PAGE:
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Cold Weather and Your Pains

cold-weather-painsWinter time in Melbourne – brrr! That cold weather really brings out those aches and pains. We’ve tried beating the Winter blues, but sometimes the aches and pains just keep on getting to us. So why does this happen? The answer is never simply black and white, but there can be some simple explanations for that niggling back pain that seems to rear its head more often in the colder mornings.

Our body is very clever. It has many mechanisms helping us to survive. When it is hot, our body will try to cool itself down by sweating. In the cold, our body will try to preserve heat around our vital organs. This usually means automatically directing blood flow away from our extremity muscles an inward towards our vital organs. The blood vessels leading to our muscles will naturally constrict so that our blood flow is minimal.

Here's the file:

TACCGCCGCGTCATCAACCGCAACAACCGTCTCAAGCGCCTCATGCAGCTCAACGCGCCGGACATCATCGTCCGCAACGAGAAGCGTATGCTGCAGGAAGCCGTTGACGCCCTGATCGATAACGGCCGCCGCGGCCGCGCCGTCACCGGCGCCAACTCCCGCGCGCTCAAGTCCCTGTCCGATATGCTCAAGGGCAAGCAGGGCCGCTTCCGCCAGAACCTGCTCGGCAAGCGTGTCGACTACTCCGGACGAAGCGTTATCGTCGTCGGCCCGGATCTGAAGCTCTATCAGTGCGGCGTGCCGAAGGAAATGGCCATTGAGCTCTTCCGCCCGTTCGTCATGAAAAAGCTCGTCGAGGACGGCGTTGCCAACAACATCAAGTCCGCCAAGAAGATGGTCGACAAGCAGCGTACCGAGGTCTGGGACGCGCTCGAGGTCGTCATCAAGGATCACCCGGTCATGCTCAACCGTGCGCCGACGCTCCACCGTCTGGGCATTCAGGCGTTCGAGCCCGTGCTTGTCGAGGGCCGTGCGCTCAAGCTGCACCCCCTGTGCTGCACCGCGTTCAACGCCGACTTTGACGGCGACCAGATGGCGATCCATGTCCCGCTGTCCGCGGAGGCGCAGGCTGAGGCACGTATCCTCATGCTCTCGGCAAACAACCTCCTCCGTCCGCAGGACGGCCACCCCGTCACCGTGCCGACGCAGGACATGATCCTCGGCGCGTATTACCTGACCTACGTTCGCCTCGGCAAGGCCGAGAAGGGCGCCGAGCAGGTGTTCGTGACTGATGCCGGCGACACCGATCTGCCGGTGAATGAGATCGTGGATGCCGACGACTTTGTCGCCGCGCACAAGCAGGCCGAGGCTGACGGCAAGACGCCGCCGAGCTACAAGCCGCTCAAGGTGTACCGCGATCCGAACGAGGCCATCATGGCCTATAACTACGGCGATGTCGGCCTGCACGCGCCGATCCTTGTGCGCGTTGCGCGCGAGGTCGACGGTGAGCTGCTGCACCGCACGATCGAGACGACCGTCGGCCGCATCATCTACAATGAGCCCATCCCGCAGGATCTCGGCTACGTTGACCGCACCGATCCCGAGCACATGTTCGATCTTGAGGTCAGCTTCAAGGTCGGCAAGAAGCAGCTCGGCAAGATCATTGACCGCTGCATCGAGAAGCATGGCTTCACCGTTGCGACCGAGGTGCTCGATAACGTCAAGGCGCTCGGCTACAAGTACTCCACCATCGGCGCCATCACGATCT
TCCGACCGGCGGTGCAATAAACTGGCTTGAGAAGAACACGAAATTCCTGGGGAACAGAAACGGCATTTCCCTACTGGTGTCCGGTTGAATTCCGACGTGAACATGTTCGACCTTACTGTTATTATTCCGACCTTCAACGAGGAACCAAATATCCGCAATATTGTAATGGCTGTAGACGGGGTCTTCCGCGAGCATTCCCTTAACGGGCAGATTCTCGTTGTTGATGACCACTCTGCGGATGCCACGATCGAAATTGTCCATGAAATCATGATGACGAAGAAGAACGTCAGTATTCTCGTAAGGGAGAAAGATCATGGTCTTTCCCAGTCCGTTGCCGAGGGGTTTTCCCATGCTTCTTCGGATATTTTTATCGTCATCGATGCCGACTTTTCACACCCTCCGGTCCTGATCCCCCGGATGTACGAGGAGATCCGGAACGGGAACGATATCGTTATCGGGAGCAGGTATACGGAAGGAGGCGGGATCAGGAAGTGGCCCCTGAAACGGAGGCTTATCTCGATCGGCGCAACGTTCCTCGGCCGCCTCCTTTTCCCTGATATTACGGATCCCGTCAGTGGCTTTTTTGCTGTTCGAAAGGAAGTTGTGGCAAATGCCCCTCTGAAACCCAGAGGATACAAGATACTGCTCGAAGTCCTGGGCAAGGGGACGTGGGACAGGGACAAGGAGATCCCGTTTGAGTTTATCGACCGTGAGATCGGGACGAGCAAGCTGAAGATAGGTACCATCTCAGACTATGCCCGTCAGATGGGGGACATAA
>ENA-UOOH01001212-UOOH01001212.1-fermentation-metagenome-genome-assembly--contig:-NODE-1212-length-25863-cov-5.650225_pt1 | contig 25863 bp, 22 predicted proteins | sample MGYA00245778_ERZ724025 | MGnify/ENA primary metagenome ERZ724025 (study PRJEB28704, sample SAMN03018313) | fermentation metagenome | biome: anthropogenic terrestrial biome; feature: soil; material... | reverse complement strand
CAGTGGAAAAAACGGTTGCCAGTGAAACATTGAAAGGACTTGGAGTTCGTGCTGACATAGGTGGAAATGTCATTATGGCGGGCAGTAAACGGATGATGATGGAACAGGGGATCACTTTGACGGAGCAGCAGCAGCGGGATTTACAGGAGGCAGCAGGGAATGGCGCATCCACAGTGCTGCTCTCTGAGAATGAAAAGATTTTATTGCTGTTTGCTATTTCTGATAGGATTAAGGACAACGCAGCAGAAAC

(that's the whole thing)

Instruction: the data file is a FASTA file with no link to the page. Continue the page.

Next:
So Why does the Cold Make us Feel More Pain?

Well, our muscles need the nutrients and oxygen that is carried by blood in order to work optimally.

When we exercise or warm up, our blood vessels will naturally open up and carry the appropriate nutrients. Without blood flow – or with restricted blood flow, the bad elements in muscles, like lactic acid can build up because it isn’t as easily cleared with normal blood blow.

Pathologies such as osteoarthritis are really reactive to changes in temperature. Someone with arthritis is likely to sense a change in temperature or humidity before it happens – “I can feel it in my bones”. This is likely due to changes in blood flow to the affected areas. A very common symptom of arthritis is pain in the morning or with cold. This is generally due to lack of blood flow after being sedentary all night.

If you feel you are suffering from these symptoms, please see your Osteopath, or contact Inlign Osteopathy. There may be ways to help relieve your pain. In the meantime, rug up and stay warm.

About Raissa Anin

Known by everyone (including her parents) as 'Raya', Raya is an osteopath at Inlign Osteopathy. She's been part of Osteopathy Australia's Victorian committee and has also mentored many budding young osteopaths. Personally, she's not a big fan of peanut butter, but loves tea.

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